Tuesday, 23 June 2009

“Turbulence”, Giles Foden

Giles Foden's follow up to the fame stemming from “The Last King of Scotland” is an altogether gentler affair, looking at meteorologists earnestly looking for the right moment to schedule the D-Day landings in 1944.

“Turbulence” is a work of fiction, and the introduction of a Saudi funded ice-ship circa 1980 at the start of the novel exposes it as alternative history. This raises the question in the reader's mind as to where the point of departure might be, and Foden keeps this ambiguous to the end.

The pace of the storytelling is leisurely in the extreme. While it's not quite a case of this being a book where nothing much really happens, the solitary lassitude of Henry Meadows' bucolic existence in Western Scotland lulls the reader, and diverts attention from the monumental scale of World War 2. In this scenario, the intrusions of the conflict, with submarines trying to creep into Holy Loch and German reconnaissance flights overhead almost jar, yet serve to build a sense of creeping impending menace fitting for the atmosphere of 1944.

At times there are clear nods towards Thomas Hardy. The most obvious of these comes from the references to Ryman as a 'weather prophet', the direct mirroring of Hardy's phraseology also harkening back to the more 'primitive' existence of the Western Isles where meteorology could really be seen as a black art. More striking however than this passing reference is the profound role of coincidence in the work, and here there are clear echoes of Hardy. Of course, given the subject matter, it might be possible to see the role of what could crudely be seen as 'coincidence as something a bit more sophisticated; after all, this is a book about turbulence as derived from chaos theory – could my reading of the links between events as coincidence be a reflection of my crude thinking in the face of the hard new scientific realities being uncovered by 'boffins' during World War 2?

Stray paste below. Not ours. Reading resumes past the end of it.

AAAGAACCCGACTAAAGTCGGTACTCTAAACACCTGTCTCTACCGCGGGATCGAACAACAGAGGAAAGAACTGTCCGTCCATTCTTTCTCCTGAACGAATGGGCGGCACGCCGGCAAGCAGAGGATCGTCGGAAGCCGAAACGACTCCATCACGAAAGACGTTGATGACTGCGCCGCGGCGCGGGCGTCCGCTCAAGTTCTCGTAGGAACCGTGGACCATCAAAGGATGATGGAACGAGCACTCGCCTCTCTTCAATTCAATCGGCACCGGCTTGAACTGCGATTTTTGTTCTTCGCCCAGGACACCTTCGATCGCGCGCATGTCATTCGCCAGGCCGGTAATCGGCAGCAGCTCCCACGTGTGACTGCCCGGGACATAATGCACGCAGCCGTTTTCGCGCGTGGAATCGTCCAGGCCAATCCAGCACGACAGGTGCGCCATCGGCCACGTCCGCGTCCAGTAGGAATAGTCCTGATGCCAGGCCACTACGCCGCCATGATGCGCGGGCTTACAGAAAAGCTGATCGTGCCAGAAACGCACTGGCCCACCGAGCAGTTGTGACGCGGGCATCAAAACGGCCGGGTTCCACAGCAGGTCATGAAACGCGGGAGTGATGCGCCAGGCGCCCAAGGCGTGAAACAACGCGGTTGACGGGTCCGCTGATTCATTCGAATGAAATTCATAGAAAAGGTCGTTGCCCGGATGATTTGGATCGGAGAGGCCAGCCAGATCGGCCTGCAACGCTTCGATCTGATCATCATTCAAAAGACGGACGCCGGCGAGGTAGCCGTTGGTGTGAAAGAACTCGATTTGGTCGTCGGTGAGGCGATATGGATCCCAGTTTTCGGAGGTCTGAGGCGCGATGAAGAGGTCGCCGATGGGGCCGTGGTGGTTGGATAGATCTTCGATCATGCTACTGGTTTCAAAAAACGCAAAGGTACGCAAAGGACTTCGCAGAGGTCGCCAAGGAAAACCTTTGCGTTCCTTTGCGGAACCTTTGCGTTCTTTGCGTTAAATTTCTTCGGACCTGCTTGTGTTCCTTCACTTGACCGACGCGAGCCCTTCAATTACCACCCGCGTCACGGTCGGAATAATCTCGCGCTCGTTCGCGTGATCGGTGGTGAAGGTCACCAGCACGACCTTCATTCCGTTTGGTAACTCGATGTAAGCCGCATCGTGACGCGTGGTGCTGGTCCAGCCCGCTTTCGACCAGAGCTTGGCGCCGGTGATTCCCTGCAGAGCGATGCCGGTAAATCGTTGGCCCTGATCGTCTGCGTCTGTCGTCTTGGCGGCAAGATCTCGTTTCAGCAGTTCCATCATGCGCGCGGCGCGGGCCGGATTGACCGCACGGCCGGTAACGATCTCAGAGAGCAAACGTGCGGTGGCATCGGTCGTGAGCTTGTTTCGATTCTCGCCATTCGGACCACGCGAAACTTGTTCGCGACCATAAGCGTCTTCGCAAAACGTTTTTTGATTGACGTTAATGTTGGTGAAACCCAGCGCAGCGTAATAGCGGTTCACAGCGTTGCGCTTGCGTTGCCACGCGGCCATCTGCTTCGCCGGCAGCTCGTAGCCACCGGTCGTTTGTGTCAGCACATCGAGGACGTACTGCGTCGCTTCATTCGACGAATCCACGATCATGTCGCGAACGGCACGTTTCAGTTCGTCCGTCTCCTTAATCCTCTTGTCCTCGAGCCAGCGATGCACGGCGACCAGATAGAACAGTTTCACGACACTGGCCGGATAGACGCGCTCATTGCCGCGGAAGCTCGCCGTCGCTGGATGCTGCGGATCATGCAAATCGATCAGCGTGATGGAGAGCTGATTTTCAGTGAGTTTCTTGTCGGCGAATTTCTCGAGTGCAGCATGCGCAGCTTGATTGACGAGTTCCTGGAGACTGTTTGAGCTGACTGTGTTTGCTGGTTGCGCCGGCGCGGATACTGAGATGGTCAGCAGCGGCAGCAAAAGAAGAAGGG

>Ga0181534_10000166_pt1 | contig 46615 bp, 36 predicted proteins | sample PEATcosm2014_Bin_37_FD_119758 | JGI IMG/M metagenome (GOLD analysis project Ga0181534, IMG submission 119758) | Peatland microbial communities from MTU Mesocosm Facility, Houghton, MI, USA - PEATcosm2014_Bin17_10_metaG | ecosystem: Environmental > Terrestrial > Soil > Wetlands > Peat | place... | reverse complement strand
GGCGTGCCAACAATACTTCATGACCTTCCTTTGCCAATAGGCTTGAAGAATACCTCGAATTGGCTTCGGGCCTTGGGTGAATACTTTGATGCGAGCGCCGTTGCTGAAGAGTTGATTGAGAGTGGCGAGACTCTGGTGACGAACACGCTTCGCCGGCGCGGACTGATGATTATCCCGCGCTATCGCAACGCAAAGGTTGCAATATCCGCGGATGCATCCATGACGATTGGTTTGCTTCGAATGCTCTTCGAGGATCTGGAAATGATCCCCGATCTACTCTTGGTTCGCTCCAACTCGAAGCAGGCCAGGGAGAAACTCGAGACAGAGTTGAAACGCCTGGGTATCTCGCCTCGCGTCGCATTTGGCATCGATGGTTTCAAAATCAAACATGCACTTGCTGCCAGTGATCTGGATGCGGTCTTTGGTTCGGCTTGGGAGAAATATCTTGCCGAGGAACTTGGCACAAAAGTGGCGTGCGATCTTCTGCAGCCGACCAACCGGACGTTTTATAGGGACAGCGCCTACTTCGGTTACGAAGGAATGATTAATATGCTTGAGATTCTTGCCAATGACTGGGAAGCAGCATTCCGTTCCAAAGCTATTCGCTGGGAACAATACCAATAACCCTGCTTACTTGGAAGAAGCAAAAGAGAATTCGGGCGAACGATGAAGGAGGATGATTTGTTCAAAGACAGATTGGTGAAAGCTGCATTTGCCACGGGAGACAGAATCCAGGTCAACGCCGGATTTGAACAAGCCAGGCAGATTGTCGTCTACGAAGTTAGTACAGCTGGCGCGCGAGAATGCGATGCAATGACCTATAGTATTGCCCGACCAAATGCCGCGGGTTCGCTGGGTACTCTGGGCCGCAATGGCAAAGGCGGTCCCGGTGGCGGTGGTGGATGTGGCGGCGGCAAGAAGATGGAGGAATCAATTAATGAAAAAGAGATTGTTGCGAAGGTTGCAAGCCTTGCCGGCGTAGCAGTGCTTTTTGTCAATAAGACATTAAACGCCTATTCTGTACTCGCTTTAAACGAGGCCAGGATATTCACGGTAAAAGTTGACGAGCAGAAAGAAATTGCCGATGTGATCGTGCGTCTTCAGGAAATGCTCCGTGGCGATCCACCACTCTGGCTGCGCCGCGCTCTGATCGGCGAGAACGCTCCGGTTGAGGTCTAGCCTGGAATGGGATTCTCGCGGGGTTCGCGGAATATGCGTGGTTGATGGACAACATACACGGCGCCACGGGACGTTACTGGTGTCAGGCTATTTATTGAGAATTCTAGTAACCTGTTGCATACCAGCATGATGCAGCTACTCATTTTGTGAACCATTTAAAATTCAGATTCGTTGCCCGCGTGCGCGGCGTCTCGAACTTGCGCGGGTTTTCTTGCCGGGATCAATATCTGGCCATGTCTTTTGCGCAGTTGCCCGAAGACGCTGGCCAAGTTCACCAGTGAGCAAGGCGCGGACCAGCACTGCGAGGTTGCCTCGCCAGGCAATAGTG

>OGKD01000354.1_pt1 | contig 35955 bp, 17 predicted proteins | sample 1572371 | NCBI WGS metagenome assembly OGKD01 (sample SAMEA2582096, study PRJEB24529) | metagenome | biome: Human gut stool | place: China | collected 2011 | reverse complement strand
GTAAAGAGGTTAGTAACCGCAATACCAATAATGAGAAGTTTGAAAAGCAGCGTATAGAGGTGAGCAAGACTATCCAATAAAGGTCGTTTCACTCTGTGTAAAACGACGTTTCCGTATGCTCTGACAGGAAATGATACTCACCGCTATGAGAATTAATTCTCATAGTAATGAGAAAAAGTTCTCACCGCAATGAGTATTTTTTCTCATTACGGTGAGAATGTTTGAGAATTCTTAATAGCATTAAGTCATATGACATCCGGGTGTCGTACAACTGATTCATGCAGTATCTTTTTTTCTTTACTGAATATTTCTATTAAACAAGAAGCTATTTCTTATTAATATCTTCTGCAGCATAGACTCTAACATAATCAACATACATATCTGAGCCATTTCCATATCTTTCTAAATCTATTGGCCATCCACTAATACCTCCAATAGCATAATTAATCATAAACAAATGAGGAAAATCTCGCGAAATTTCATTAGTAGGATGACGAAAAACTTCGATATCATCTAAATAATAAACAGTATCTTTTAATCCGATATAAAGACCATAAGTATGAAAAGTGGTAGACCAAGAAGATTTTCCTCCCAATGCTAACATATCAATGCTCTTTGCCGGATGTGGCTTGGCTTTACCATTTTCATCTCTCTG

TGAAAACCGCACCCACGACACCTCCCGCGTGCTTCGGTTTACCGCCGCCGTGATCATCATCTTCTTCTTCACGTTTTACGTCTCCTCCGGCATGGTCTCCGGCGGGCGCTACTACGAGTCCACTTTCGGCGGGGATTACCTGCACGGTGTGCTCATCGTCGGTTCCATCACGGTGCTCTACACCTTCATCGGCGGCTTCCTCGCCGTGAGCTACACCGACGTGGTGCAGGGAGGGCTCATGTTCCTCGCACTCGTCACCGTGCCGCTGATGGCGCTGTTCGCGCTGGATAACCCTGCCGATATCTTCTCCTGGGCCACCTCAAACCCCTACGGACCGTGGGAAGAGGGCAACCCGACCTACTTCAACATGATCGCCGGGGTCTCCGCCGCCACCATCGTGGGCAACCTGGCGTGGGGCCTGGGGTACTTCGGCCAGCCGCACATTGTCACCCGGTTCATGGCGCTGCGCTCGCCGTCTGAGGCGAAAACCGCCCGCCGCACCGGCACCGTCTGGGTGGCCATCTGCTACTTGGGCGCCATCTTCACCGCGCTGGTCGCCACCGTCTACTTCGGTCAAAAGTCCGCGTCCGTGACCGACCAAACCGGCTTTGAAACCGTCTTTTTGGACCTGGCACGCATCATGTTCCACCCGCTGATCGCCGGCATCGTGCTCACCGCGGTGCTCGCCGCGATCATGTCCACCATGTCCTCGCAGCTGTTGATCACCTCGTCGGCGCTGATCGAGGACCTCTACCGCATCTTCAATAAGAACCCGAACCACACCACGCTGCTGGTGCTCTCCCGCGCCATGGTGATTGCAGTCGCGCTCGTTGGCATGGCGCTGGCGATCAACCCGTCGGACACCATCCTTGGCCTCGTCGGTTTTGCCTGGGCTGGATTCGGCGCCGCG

The role of Pyke throughout is one that I'm still struggling to come to grips with. The Habakkuk type ship on which Meadows writes his recollections of 1944 provide a clear linkage, but again, it's an open question as to what role this plays in the story beyond being an unquestionably lovely image. Nonetheless Pyke provides entertainment, and the little elements of accuracy, such as locating his laboratory underneath Smithfield market, which would have been easy to sacrifice or forget about, through their retention, add an appreciated level of richness to “Turbulence”.

Despite there being a generally high level of detail throughout the book, there are a number of ambiguities in the plot that are left largely hanging by the end of the the conventional text, and the appending of a purported conference paper from the 1980s, casting back retrospectively on weather and D-Day (which in itself introduces a number of anachronisms) to tidy up some of the loose ends feels a little unsatisfactory. While a few of the ends closed raise a smile, one can't help but wonder if they couldn't have been drafted around in the main body of the plot.

Rereading my thoughts on “Turbulence” I can't help thinking I've been needlessly harsh on it. When it arrived it was a book I wanted to read immediately, becoming impatient to read what came before. Perhaps it was this level of anticipation, that could never really be lived up to, that's frustrating me. This shouldn't mask the fact that “Turbulence” is an enjoyable, absorbing, and thought provoking book. I finished it on a rainy night in Rouen almost two weeks ago now, and the fact that it's niggled at the back of my mind while I tried to sort out my thoughts about is perhaps its best endorsement. Not a timeless classic, probably more flawed than it might have been, but a good read, and one that leaves you a better read person than you were before.

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